NORTH NEWTON, KAN. – Bethel College announced the winners of the C. Henry Smith Peace Oration Contest at one of two final convocations of the school year.
Jacob Miller, senior from Westmoreland, Kansas, placed first with “Mennonites’ Protest of the U.S. National Anthem Lacks Inclusivity of the Black Community: A Call to ‘Lift Every Voice and Sing.’”
Miller graduates from Bethel May 21 with a double major in communication arts and English with a minor in business.
This was Miller’s third straight year in the top 2 of Bethel’s contest. As a sophomore, he placed first and went on to finish third in the binational competition (first-place winners from all participating colleges in the United States and Canada). Last year, as a junior, he was second in Bethel’s contest.
Miller summarized his speech by saying, “While the traditional Mennonite emphasis on peace and social justice is admirable, most Mennonites are in a position of privilege as part of the dominant, oppressive white culture.
“Mennonite-affiliated institutions are especially guilty when they play the U.S. national anthem, ‘The Star-Spangled Banner’ [as does Bethel], or even ‘America, the Beautiful’ in its place, because these anthems do not fully entail the black community’s history of oppression. …
“‘Lift Every Voice and Sing’ is a song easily found in most Mennonite hymnals, but few know that it is the official ‘Black National Anthem,’ adopted by the NAACP in 1919. As a call to action, Mennonite-affiliated institutions, in order to provide more inclusivity for the black community, should play ‘Lift Every Voice’ alongside ‘America, The Beautiful,’ but remain wary of appropriation.”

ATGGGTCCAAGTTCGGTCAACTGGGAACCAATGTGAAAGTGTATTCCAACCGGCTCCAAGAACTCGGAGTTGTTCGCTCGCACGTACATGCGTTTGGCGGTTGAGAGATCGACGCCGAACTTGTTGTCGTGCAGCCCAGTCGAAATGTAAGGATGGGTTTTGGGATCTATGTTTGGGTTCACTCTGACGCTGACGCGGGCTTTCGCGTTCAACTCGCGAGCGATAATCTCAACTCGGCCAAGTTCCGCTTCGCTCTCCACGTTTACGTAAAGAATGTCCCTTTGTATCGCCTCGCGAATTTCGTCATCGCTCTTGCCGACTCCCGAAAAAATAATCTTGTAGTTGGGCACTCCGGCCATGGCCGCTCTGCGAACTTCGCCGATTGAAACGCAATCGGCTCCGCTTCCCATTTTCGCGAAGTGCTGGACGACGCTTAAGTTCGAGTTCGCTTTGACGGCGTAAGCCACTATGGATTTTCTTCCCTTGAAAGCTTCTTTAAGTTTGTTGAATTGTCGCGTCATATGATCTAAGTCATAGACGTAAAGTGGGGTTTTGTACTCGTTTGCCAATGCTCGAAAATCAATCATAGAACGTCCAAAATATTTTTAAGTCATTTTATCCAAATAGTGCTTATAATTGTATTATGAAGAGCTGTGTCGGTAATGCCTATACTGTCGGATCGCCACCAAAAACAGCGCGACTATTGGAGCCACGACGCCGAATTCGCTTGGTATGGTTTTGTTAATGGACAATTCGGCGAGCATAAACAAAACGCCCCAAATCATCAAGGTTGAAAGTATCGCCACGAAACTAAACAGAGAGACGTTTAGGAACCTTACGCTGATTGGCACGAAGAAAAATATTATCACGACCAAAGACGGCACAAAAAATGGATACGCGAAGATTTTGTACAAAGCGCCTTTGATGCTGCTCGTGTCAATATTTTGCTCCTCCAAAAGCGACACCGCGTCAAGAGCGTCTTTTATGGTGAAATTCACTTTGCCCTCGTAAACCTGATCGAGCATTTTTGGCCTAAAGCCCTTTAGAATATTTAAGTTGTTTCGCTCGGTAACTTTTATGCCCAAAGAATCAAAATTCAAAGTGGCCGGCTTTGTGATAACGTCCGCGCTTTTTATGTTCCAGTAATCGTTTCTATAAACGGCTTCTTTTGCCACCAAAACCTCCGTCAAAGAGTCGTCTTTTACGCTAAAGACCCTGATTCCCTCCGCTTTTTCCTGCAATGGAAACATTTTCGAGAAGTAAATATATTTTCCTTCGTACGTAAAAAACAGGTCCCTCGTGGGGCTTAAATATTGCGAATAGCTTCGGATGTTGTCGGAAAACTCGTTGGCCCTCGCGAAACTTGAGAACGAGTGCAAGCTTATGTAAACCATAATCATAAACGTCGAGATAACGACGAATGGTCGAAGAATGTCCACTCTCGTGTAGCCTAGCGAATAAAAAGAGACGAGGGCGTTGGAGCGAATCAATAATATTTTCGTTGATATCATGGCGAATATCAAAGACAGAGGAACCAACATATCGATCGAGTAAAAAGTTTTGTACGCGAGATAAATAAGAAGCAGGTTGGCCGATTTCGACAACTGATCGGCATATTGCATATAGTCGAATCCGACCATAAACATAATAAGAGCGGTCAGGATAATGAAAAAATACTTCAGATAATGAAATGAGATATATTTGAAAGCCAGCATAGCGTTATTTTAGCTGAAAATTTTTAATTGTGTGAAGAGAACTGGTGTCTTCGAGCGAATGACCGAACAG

Only one other prize was awarded, second place to Emily Alexander, freshman Bible and religion major from Wichita, for a speech entitled “K(no)w God, K(no)w Peace.”
In her speech, Alexander noted that individuals, and society in general, are grappling with how to find and sustain lasting peace, and that much of this struggle can be attributed to the gradual disappearance, and sometimes deliberate removal, of faith-based values and morals from everyday life that has taken a peace-loving God out of the equation.
At Bethel College, the Kansas Institute for Peace and Conflict Resolution (KIPCOR) sponsors the annual C. Henry Smith Peace Oration Contest.
Both students received cash awards. Miller sent his manuscript and a DVD recording of his speech to Mennonite Central Committee headquarters in Akron, Pennsylvania, to be judged against the winners from the other Mennonite and Brethren in Christ colleges and universities in the United States and Canada.